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The student Ambassadors from various City of Casey primary schools recently pushed through the drizzle to come together for their annual boat trip to visit Seal Rocks, situated 2km off the Phillip Island coast. Meeting at Stony Point pier in the morning, we boarded Wildlife Coast Cruises, providing us with seating and shelter along the journey to the site. Upon arrival, thousands of Australian Fur Seals came into view playing and lounging on the windswept platforms, including large males, females and an abundance of pups. Well directed winds also gave lucky students a good example of what the seals smell like.

Seal Rocks is home to over 16, 000 fur seals, making it Australia’s largest colony residing here in Victoria. These seals breed between October and December, so students were given the chance to see a number of pups, some of which would have only been bred this season.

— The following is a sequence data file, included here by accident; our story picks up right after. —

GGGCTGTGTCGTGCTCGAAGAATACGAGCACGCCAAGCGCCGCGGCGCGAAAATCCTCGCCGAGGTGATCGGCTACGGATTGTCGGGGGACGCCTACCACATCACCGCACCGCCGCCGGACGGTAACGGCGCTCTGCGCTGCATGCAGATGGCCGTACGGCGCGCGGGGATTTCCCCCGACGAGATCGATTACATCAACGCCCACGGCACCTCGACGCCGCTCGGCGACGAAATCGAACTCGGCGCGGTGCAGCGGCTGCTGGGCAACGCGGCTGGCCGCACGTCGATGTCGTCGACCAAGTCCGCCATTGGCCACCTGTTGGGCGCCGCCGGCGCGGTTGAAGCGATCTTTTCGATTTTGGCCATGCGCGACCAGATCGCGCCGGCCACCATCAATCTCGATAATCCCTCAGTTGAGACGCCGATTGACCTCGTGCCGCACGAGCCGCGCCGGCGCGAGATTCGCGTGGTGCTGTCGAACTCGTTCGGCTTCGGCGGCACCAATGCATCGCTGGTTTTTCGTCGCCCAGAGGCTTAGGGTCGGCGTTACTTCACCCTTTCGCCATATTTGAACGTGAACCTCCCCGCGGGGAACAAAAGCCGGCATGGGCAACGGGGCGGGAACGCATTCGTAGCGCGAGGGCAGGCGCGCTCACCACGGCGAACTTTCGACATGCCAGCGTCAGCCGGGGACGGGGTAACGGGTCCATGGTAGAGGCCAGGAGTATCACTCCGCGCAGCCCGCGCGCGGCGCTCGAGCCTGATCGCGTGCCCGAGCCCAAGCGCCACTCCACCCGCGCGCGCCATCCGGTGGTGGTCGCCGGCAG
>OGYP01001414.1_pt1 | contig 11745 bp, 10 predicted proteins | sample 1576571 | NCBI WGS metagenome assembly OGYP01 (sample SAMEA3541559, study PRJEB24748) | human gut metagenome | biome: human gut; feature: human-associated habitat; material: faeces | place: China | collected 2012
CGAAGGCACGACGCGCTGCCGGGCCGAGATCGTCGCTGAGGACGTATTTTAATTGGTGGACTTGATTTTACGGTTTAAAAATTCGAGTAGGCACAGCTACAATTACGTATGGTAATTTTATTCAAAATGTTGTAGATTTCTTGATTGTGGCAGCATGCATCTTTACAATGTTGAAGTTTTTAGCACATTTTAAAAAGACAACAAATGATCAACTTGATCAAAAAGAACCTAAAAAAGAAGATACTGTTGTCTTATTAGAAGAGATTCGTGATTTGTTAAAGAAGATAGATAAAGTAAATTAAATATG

Australian Fur Seals lazing on the rocky platforms of Seal Rocks

Despite a small amount of swell on the journey out – which students thoroughly enjoyed anyway (minus one or two), the trip gave Ambassadors a chance to see first hand why it is important to care for our coastlines, waterways and marine wildlife. During the 1800’s Australian Fur Seals were largely over-harvested, taking a long time for populations numbers to recover. Even now, with the populations thriving and the seals being monitored, seals are still found entangled in fishing line, trawl net and debris that has made its way out of drains and into the ocean. Everything the students are taught in these programs helps them to become wildlife warriors with the experience and knowledge to help educate others and protect our precious and extraordinary environment.


Thank you to teachers, helpers, the Wildlife Coast Cruises crew and our Ambassadors for making the journey to Seal Rocks a day to remember.

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